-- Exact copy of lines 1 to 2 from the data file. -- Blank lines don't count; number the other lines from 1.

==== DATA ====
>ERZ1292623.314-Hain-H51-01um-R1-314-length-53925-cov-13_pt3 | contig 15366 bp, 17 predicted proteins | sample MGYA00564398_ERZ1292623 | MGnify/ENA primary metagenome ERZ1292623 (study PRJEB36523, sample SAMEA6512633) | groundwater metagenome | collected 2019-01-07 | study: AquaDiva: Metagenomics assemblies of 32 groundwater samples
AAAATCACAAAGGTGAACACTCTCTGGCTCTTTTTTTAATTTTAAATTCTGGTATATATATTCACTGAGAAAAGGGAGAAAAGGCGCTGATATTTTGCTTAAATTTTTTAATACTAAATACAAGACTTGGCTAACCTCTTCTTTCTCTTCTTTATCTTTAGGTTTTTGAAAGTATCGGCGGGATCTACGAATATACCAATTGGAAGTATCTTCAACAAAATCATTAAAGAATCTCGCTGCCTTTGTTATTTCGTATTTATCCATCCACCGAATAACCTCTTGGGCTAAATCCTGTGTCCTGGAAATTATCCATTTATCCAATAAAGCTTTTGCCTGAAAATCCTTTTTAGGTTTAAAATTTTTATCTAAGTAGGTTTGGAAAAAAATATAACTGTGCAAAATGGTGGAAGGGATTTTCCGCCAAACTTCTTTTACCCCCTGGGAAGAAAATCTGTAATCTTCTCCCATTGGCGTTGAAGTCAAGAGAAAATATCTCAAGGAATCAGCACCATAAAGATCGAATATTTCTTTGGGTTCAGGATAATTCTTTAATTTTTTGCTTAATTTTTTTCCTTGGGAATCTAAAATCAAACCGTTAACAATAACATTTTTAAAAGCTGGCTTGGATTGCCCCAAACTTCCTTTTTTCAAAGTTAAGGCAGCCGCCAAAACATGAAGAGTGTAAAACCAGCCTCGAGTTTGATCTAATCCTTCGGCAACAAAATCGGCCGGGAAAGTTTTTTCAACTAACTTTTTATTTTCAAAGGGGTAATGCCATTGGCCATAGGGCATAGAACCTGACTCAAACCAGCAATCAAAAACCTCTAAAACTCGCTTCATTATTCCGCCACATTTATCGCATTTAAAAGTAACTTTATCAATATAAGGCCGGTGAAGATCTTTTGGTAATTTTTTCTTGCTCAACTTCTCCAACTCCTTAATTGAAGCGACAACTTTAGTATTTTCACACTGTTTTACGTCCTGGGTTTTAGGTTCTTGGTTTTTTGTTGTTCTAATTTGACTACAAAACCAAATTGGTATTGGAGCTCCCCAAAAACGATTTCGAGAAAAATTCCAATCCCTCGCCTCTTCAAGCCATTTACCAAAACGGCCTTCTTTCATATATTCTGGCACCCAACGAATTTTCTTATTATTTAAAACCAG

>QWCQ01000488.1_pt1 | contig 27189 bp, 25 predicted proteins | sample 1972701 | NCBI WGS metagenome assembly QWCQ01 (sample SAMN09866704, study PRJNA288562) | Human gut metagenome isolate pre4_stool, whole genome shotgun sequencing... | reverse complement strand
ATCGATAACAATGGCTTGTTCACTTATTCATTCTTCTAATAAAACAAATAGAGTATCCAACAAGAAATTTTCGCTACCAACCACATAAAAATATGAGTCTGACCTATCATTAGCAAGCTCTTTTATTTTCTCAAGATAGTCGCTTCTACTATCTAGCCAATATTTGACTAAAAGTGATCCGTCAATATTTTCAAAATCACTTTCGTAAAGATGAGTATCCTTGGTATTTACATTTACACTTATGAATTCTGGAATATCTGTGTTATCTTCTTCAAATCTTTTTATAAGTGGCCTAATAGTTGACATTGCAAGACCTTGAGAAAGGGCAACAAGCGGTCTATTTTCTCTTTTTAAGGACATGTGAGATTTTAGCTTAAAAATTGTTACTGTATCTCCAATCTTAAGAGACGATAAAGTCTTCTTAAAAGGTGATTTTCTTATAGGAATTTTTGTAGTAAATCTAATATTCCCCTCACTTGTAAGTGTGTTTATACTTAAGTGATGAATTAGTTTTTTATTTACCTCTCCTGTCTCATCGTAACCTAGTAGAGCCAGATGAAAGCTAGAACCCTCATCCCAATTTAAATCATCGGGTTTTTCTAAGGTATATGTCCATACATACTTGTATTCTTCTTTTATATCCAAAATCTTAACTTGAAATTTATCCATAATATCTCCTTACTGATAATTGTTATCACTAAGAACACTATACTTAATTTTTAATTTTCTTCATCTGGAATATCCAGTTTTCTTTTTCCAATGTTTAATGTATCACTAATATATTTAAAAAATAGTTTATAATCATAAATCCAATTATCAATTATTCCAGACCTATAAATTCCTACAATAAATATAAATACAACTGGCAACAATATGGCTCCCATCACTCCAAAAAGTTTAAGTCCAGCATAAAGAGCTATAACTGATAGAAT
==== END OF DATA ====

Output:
>ERZ1292623.314-Hain-H51-01um-R1-314-length-53925-cov-13_pt3 | contig 15366 bp, 17 predicted proteins | sample MGYA00564398_ERZ1292623 | MGnify/ENA primary metagenome ERZ1292623 (study PRJEB36523, sample SAMEA6512633) | groundwater metagenome | collected 2019-01-07 | study: AquaDiva: Metagenomics assemblies of 32 groundwater samples
AAAATCACAAAGGTGAACACTCTCTGGCTCTTTTTTTAATTTTAAATTCTGGTATATATATTCACTGAGAAAAGGGAGAAAAGGCGCTGATATTTTGCTTAAATTTTTTAATACTAAATACAAGACTTGGCTAACCTCTTCTTTCTCTTCTTTATCTTTAGGTTTTTGAAAGTATCGGCGGGATCTACGAATATACCAATTGGAAGTATCTTCAACAAAATCATTAAAGAATCTCGCTGCCTTTGTTATTTCGTATTTATCCATCCACCGAATAACCTCTTGGGCTAAATCCTGTGTCCTGGAAATTATCCATTTATCCAATAAAGCTTTTGCCTGAAAATCCTTTTTAGGTTTAAAATTTTTATCTAAGTAGGTTTGGAAAAAAATATAACTGTGCAAAATGGTGGAAGGGATTTTCCGCCAAACTTCTTTTACCCCCTGGGAAGAAAATCTGTAATCTTCTCCCATTGGCGTTGAAGTCAAGAGAAAATATCTCAAGGAATCAGCACCATAAAGATCGAATATTTCTTTGGGTTCAGGATAATTCTTTAATTTTTTGCTTAATTTTTTTCCTTGGGAATCTAAAATCAAACCGTTAACAATAACATTTTTAAAAGCTGGCTTGGATTGCCCCAAACTTCCTTTTTTCAAAGTTAAGGCAGCCGCCAAAACATGAAGAGTGTAAAACCAGCCTCGAGTTTGATCTAATCCTTCGGCAACAAAATCGGCCGGGAAAGTTTTTTCAACTAACTTTTTATTTTCAAAGGGGTAATGCCATTGGCCATAGGGCATAGAACCTGACTCAAACCAGCAATCAAAAACCTCTAAAACTCGCTTCATTATTCCGCCACATTTATCGCATTTAAAAGTAACTTTATCAATATAAGGCCGGTGAAGATCTTTTGGTAATTTTTTCTTGCTCAACTTCTCCAACTCCTTAATTGAAGCGACAACTTTAGTATTTTCACACTGTTTTACGTCCTGGGTTTTAGGTTCTTGGTTTTTTGTTGTTCTAATTTGACTACAAAACCAAATTGGTATTGGAGCTCCCCAAAAACGATTTCGAGAAAAATTCCAATCCCTCGCCTCTTCAAGCCATTTACCAAAACGGCCTTCTTTCATATATTCTGGCACCCAACGAATTTTCTTATTATTTAAAACCAG